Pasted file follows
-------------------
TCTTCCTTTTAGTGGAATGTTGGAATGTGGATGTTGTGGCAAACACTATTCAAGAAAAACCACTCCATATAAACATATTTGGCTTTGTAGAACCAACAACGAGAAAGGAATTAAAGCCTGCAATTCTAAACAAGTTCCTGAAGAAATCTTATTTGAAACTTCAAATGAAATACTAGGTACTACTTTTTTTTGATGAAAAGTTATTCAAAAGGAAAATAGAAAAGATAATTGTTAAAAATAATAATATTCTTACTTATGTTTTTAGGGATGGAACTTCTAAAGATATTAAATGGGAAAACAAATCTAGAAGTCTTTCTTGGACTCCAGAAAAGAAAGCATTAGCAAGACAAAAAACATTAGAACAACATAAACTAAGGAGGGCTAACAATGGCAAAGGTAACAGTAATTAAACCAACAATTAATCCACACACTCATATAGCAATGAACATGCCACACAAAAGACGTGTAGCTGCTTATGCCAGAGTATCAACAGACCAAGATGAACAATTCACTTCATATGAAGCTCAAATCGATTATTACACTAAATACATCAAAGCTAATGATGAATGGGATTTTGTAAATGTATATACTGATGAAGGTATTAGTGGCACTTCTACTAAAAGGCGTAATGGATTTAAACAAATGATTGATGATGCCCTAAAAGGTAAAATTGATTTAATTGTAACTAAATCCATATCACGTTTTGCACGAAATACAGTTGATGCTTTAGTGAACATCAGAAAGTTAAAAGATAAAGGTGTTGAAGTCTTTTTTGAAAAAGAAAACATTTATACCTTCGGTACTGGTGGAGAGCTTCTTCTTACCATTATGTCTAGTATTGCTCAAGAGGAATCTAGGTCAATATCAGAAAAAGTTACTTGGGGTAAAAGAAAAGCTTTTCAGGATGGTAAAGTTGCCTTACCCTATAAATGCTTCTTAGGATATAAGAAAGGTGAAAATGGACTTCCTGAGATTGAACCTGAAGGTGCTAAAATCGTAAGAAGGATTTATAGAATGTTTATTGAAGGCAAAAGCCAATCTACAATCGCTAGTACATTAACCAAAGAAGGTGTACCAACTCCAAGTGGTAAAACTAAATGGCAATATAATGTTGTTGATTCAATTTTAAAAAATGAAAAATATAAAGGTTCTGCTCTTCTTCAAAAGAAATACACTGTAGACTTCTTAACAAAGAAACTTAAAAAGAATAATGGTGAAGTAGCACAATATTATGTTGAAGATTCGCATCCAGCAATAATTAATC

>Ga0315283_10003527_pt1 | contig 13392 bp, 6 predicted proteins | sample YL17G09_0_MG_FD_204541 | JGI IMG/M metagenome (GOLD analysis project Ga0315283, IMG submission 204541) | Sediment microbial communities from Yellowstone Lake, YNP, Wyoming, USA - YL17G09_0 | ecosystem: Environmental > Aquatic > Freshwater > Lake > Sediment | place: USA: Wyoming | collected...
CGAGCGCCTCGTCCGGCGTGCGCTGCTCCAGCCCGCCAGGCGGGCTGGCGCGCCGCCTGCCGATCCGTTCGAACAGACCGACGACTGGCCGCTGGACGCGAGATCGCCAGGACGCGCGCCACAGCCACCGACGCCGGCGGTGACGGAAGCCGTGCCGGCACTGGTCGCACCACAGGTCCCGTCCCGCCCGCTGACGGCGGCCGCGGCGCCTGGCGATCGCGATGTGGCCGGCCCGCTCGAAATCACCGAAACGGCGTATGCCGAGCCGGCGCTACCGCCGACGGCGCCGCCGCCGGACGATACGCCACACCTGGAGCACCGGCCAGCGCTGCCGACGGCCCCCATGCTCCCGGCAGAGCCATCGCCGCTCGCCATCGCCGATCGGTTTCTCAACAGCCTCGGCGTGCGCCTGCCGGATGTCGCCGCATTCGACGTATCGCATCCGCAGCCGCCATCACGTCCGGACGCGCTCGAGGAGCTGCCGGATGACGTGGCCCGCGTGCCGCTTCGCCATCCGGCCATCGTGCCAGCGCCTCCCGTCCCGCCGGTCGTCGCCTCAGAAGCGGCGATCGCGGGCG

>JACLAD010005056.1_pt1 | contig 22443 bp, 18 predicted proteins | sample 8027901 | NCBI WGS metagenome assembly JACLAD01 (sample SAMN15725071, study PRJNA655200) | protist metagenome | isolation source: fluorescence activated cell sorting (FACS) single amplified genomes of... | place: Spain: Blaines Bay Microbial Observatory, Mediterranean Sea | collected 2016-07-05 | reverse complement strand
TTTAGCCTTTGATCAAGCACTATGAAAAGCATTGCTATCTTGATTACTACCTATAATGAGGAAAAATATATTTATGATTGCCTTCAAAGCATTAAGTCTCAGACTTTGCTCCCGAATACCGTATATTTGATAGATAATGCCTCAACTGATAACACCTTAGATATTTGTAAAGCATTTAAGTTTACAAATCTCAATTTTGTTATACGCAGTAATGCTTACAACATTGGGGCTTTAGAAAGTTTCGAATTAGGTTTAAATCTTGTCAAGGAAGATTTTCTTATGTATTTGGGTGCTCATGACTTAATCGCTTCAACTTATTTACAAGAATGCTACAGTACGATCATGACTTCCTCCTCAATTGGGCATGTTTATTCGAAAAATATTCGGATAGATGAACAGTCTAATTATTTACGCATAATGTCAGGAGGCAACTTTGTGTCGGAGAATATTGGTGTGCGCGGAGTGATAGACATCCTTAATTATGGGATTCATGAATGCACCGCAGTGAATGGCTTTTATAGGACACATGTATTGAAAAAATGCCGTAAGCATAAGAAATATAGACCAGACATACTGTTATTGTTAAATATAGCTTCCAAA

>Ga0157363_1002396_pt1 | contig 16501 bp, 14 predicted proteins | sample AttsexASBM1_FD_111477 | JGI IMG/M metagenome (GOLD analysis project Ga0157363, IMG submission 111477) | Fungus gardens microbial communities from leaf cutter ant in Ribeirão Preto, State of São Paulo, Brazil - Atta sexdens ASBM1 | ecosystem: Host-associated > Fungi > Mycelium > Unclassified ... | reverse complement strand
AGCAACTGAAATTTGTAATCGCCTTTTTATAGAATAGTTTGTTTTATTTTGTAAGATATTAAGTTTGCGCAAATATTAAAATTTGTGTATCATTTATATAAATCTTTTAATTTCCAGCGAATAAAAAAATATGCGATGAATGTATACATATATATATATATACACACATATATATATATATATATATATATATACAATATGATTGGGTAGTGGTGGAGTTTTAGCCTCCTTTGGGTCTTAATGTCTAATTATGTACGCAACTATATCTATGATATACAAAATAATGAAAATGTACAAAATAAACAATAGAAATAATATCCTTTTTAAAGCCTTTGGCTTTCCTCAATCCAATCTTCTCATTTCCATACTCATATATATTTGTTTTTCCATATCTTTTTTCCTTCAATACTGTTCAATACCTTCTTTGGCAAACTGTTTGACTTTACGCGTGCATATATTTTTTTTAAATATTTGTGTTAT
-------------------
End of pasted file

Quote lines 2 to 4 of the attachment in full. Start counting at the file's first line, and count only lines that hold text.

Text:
>Ga0315283_10003527_pt1 | contig 13392 bp, 6 predicted proteins | sample YL17G09_0_MG_FD_204541 | JGI IMG/M metagenome (GOLD analysis project Ga0315283, IMG submission 204541) | Sediment microbial communities from Yellowstone Lake, YNP, Wyoming, USA - YL17G09_0 | ecosystem: Environmental > Aquatic > Freshwater > Lake > Sediment | place: USA: Wyoming | collected...
CGAGCGCCTCGTCCGGCGTGCGCTGCTCCAGCCCGCCAGGCGGGCTGGCGCGCCGCCTGCCGATCCGTTCGAACAGACCGACGACTGGCCGCTGGACGCGAGATCGCCAGGACGCGCGCCACAGCCACCGACGCCGGCGGTGACGGAAGCCGTGCCGGCACTGGTCGCACCACAGGTCCCGTCCCGCCCGCTGACGGCGGCCGCGGCGCCTGGCGATCGCGATGTGGCCGGCCCGCTCGAAATCACCGAAACGGCGTATGCCGAGCCGGCGCTACCGCCGACGGCGCCGCCGCCGGACGATACGCCACACCTGGAGCACCGGCCAGCGCTGCCGACGGCCCCCATGCTCCCGGCAGAGCCATCGCCGCTCGCCATCGCCGATCGGTTTCTCAACAGCCTCGGCGTGCGCCTGCCGGATGTCGCCGCATTCGACGTATCGCATCCGCAGCCGCCATCACGTCCGGACGCGCTCGAGGAGCTGCCGGATGACGTGGCCCGCGTGCCGCTTCGCCATCCGGCCATCGTGCCAGCGCCTCCCGTCCCGCCGGTCGTCGCCTCAGAAGCGGCGATCGCGGGCG

>JACLAD010005056.1_pt1 | contig 22443 bp, 18 predicted proteins | sample 8027901 | NCBI WGS metagenome assembly JACLAD01 (sample SAMN15725071, study PRJNA655200) | protist metagenome | isolation source: fluorescence activated cell sorting (FACS) single amplified genomes of... | place: Spain: Blaines Bay Microbial Observatory, Mediterranean Sea | collected 2016-07-05 | reverse complement strand